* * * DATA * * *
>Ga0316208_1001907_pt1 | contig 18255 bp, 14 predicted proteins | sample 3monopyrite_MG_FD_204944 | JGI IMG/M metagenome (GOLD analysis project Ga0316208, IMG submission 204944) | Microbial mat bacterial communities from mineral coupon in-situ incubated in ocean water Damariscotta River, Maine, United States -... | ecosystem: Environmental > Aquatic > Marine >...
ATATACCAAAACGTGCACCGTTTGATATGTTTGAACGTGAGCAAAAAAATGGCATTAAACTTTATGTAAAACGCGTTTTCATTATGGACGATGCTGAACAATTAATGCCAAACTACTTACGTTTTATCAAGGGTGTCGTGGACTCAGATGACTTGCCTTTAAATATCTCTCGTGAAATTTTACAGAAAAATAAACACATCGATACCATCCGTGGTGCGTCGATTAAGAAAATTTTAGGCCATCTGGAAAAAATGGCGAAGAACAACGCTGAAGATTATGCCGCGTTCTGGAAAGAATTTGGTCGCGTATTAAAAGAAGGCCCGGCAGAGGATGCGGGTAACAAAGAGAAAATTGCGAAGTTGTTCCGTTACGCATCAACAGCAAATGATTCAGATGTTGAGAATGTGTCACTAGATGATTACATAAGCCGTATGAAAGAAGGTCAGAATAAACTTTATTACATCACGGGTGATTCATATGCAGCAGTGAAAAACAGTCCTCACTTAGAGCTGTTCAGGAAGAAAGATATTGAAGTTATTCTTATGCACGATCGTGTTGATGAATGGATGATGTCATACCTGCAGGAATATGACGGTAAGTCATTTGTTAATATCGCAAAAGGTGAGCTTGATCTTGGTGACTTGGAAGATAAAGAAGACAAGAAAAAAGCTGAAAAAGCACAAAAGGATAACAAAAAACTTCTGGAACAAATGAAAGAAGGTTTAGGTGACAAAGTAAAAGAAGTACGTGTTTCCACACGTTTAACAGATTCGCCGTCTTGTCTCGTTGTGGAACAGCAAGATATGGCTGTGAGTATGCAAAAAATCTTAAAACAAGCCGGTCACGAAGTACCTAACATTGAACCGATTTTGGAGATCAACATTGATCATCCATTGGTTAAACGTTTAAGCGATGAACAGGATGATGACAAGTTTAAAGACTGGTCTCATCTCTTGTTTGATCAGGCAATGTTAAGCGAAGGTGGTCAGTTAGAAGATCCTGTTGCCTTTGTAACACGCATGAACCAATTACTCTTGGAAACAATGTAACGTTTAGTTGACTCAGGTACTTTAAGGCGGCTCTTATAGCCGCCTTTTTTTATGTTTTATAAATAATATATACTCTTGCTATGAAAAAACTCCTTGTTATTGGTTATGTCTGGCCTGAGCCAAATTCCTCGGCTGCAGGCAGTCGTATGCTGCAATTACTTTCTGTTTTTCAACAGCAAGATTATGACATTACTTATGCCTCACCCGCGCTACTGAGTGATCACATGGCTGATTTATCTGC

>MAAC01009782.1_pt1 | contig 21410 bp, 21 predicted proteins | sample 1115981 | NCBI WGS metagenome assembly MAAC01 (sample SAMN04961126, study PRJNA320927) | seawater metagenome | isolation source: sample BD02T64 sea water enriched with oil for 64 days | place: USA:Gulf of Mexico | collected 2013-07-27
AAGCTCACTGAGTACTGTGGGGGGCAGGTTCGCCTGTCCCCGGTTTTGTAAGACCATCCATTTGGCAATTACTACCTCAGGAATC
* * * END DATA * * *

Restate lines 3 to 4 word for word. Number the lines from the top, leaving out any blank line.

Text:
>MAAC01009782.1_pt1 | contig 21410 bp, 21 predicted proteins | sample 1115981 | NCBI WGS metagenome assembly MAAC01 (sample SAMN04961126, study PRJNA320927) | seawater metagenome | isolation source: sample BD02T64 sea water enriched with oil for 64 days | place: USA:Gulf of Mexico | collected 2013-07-27
AAGCTCACTGAGTACTGTGGGGGGCAGGTTCGCCTGTCCCCGGTTTTGTAAGACCATCCATTTGGCAATTACTACCTCAGGAATC